NAIROBI Aug 10 (Reuters) - Kenya plans to hold its first election in March since an eruption of fighting that marred the last vote five years ago. But mounting problems are raising fears about whether the next vote in east Africa's biggest economy will be fair and peaceful.
Friday, August 10, 2012
By James Macharia
WAR CRIMES COURT
By far the biggest fear is whether two leading presidential hopefuls due to face trial in April at the International Criminal Court (ICC) over crimes against humanity will honour their summons a month after a general election.
The Hague-based court will put the two on trial for their alleged role in violence that killed more than 1,200 people in 2007 after a disputed presidential election.
Uhuru Kenyatta and William Ruto, former finance and higher education ministers respectively, and four others deny wrongdoing and have said they will cooperate with the court.
However, analysts doubt they would agree to appear before the court if elected in March.
Political uncertainty is being heightened further by rights groups which have asked the High Court to stop Kenyatta and Ruto from running for the presidency on the grounds that the charges should make them ineligible for public office.
What to watch:
- Will the Kenyan courts bar them from running?
- Will Kenyatta and Ruto attend the trials?
Kenya's next election is set for March 4, 2013.
The coming polls have raised a host of concerns, including new corruption scams, tribe-based political parties and a possible slowdown in tourism that could stifle economic growth.
Kenya's political allegiances are largely shaped by tribal alliances rather than ideology, and there are signs that rising ethnic tensions could lead to new violence.
Over the past three decades, Kenya has had its lowest growth periods in or just following election years, according to the World Bank. Growth is officially seen at around 5 percent this year, up from 4.4 percent last year.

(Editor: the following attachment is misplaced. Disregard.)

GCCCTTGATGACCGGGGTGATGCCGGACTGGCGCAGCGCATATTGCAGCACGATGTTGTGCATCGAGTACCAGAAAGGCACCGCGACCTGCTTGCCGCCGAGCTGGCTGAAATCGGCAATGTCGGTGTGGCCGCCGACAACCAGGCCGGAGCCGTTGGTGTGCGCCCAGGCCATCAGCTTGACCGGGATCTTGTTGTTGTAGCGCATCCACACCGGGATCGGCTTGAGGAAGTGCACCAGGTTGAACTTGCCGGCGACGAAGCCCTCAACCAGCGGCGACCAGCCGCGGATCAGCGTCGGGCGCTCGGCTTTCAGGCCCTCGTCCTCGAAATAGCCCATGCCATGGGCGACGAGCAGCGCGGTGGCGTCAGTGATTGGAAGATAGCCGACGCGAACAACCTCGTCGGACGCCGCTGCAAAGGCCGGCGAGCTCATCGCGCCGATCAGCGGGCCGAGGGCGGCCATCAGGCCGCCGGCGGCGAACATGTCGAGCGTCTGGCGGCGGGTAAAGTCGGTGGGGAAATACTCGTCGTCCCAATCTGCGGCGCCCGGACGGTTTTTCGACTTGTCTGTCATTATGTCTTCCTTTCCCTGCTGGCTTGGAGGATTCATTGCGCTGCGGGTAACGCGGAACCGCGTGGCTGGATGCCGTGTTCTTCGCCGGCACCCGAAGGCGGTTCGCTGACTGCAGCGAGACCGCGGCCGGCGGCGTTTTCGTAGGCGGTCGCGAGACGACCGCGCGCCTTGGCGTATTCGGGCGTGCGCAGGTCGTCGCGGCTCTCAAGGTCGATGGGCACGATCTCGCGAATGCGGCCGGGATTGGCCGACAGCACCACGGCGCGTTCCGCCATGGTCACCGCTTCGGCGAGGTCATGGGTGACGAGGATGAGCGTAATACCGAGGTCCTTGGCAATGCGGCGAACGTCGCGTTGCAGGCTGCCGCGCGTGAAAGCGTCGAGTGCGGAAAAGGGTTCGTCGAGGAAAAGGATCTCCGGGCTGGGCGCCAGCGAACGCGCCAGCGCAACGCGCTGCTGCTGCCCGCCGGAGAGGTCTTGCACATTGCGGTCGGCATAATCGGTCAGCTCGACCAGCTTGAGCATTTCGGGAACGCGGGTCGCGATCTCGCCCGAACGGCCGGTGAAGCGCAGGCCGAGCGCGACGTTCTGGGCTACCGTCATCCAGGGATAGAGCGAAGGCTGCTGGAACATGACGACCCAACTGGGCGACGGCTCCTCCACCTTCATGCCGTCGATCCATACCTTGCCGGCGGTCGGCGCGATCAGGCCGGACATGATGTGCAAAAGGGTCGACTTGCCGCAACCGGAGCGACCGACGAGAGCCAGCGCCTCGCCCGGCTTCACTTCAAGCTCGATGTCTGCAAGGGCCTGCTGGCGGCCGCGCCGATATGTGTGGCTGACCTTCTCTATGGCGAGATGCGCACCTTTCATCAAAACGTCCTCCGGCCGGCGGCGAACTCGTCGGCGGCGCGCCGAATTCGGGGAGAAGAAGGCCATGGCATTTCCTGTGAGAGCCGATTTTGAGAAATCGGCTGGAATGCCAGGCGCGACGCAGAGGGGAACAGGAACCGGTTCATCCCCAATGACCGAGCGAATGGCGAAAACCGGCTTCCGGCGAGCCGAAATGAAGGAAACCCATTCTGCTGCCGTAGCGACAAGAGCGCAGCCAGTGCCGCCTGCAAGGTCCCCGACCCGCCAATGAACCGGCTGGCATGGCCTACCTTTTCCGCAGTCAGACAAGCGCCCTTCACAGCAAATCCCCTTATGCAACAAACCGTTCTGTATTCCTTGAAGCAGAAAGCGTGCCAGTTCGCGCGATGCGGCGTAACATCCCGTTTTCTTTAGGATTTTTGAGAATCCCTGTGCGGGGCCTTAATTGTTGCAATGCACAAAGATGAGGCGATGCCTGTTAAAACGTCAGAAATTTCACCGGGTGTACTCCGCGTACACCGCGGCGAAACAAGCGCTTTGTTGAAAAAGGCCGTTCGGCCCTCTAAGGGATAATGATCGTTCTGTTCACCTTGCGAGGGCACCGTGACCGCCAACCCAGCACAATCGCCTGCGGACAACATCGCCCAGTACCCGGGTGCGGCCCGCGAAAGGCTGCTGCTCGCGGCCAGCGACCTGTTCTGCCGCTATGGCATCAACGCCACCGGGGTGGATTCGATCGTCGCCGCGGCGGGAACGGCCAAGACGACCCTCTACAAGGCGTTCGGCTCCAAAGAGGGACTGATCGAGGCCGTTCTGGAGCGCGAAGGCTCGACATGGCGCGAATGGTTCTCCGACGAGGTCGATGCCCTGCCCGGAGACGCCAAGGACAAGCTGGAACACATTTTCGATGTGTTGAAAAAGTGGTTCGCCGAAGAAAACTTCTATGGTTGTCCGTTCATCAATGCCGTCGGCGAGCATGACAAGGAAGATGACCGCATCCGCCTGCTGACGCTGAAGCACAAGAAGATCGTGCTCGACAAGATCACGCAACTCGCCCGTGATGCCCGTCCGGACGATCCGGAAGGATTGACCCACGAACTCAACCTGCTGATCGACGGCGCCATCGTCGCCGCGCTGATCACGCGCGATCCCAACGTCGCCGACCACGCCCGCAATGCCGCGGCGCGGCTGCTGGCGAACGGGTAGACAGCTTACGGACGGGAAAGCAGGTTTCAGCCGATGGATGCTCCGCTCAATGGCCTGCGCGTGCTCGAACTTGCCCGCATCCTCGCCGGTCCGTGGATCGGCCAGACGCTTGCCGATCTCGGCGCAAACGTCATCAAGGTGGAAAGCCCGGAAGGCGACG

The electoral commission is currently mired in a crisis over its decision to abandon plans to introduce an electronic register of voters after the tendering process descended into acrimony, raising fears of electoral fraud.
A separatist group has threatened to boycott and disrupt voting if their demand for secession of Kenya's Indian Ocean coastal strip is not met by authorities in Nairobi. This has raised fears of violence in the famed tourist haven.
President Mwai Kibaki has flatly rejected their demand.
The Kenyan High Court lifted a ban on the separatists, but the government said it would appeal the decision and showed no immediate sign of softening its stance toward the movement.
What to watch:
-How will the tension affect tourism on the coast?
Kenya sent troops into Somalia last October to crush al Qaeda-linked al Shabaab rebels, accusing them of attacks on its security forces, aid workers and tourists inside Kenya. Al Shabaab has vowed to retaliate.
Kenya has since suffered simultaneous gun and grenade raids near the border with Somalia, while others have targeted the capital and the coastal city of Mombasa.
Repeated warnings of threats in Kenya by the U.S. embassy have heightened risk ratings by key political analysts.
What to watch:
- Could further attacks deter tourists and investments? (Editing by Mark Heinrich)